when academia is behind the real world
In most fields, bleeding edge research is conducted in academic labs, not corporate bullpens. In computer science, that's often not the case.
Computer science is a bizarre field. Normally, academics doing research are way ahead of what’s being implemented for John and Jane Q. Public since they have the most advanced technology and the funding to figure out how to make something work. However, in computer science, that’s not always a given and industry often solves complicated problems you’d expect would be tackled by academics because it doesn’t really have a choice. Users expect a certain set of functionality a certain scale and they’re not going to wait for a grant application to be written, denied, re-written, approved, a lab set up to experiment, papers to be written, reviewed, re-written, then licensed out to a large company to try and turn into a viable product. They want it in a year max, and whatever problems you need solved, you better solve.
And this leads to some really obvious disconnects between the proverbial academic Ivory Tower as researchers and industry experts don’t talk. Over the years, I’ve noted a few of them like failing to keep up with the evolution of object oriented programming and obstinately refusing to see industry as an appropriate destination for their students, not to mention their slowness in tackling the basic problems with being a researcher today. I could write a much more thorough list, but Google’s Matt Welsh already beat me to it in his thorough post on the subject. The biggest takeaway? Research labs can, and routinely do produce cool stuff. However, academics seldom make a real, complete product, only a proof of concept, which means the code is way too often sloppy, and the solution they present may not be workable beyond the experiment they published in a paper.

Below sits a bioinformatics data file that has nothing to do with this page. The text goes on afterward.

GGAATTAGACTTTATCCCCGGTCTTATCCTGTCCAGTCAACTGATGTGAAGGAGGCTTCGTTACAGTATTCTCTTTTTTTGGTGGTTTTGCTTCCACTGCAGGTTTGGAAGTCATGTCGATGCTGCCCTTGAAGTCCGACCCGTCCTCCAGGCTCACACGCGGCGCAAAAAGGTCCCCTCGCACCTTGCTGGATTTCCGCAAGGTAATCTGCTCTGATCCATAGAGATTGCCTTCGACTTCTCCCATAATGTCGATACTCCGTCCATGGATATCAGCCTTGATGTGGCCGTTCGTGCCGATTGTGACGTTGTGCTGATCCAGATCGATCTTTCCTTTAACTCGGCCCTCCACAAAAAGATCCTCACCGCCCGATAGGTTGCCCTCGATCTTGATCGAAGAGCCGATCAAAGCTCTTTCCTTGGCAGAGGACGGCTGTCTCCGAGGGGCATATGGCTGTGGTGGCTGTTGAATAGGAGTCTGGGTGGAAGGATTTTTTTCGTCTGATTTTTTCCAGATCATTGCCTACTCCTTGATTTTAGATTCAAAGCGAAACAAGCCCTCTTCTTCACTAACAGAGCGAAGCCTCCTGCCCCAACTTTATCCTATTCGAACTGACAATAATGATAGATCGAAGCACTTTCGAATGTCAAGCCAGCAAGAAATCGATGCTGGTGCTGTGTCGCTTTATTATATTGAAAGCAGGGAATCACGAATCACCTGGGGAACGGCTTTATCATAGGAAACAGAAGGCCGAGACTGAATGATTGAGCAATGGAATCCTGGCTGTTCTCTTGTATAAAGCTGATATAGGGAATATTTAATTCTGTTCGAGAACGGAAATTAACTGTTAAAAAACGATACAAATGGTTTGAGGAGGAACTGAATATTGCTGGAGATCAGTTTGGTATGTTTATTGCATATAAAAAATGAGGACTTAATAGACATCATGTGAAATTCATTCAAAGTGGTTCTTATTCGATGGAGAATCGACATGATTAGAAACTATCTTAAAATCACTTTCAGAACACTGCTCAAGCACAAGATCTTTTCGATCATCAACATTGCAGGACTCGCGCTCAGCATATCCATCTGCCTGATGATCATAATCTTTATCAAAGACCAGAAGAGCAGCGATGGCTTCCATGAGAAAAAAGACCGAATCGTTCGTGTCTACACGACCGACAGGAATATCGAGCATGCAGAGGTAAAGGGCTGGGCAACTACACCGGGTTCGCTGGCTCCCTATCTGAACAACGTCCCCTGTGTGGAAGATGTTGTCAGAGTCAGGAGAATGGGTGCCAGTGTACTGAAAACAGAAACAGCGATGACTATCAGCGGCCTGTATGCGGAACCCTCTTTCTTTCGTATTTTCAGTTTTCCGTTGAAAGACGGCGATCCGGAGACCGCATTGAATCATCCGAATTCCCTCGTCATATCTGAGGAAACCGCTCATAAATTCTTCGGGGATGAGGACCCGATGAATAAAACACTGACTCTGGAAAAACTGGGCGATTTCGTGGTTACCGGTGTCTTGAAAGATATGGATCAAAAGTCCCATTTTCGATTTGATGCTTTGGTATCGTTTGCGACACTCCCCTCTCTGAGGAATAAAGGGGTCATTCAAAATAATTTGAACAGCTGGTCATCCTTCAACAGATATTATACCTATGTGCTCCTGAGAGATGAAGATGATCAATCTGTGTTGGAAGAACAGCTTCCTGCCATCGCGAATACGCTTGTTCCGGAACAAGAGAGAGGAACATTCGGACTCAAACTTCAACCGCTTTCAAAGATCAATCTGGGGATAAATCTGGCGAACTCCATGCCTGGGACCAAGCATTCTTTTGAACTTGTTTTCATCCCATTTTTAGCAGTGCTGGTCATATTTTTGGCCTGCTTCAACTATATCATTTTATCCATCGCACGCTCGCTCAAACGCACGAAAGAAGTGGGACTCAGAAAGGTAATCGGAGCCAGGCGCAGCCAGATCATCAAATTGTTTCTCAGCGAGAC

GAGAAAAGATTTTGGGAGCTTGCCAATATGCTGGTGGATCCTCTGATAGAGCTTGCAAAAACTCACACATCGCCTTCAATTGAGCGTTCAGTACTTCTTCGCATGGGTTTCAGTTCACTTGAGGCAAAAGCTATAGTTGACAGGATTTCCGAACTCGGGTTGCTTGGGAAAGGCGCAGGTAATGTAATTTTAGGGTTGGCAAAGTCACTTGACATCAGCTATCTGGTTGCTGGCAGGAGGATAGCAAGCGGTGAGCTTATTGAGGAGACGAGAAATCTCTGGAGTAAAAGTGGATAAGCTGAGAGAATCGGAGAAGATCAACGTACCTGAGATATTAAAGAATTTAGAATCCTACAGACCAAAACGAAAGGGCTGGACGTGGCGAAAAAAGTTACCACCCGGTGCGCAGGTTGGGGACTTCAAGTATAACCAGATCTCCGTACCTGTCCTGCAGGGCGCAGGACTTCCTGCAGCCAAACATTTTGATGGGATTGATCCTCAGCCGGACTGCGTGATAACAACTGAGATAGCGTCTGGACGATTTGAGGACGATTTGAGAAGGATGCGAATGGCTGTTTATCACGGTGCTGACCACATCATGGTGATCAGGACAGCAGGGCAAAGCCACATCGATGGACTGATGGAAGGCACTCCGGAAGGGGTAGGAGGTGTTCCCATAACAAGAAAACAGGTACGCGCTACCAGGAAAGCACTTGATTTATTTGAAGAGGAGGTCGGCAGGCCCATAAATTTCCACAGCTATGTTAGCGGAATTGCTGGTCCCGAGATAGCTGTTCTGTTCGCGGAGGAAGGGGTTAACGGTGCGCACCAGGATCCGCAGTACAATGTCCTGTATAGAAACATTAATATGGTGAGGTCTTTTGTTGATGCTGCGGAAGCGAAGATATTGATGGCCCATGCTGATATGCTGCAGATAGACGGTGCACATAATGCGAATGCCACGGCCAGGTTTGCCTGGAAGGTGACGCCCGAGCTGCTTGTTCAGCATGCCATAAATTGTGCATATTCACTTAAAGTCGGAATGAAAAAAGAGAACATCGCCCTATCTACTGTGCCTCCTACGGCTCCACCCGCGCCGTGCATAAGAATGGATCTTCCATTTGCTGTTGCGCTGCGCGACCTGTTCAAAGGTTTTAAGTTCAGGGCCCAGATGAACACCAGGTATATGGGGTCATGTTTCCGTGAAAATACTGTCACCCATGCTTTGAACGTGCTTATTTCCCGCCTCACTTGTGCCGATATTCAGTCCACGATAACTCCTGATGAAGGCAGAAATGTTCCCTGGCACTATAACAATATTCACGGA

Speaking of papers, comp sci academics often don’t seem to realize that just because there isn’t a paper on a problem doesn’t mean no one has solved it, just that the team which did may not have had the time or foresight to write one because they need to get the finished product out the door. Overall, the message those in the industry want to convey is that a) academia needs to worry less about who invented or wrote up what when picking problems to solve, b) the industry has something to teach researchers about coding and scaling, and c) labs should not assume that a problem needs solving before talking to industry to see that has been tried in the field, what worked, what failed, and why. As of right now, we have too many nifty solutions looking for problems, and approaches that don’t scale to industry needs. Part of this is clearly a symptom of the academic blight that is quantification of tenure, but the lack of communication between researchers and practitioners is just as big of an issue that may be sending academia to do needless work.
So what does this mean for users and programmers? Well, for the layperson it’s a sign to take news about “revolutionary approaches in computing” with a grain of salt. For programmers, it’s a sign that they should keep looking to giants like Google, Facebook, and Twitter for leadership in approaches when it comes to usability, scale, and high level optimizations, as well as testing proofs of concept from academia, and for students, to take professors’ claims that industry doesn’t innovate much and is not the place for revolutionary ideas or large scale research unlike academia, with a whole lot of skepticism. Because as those of us actually trying to implement machine learning and systems with hundreds of millions, if not billions of users have seen, that’s not really the case in the real world…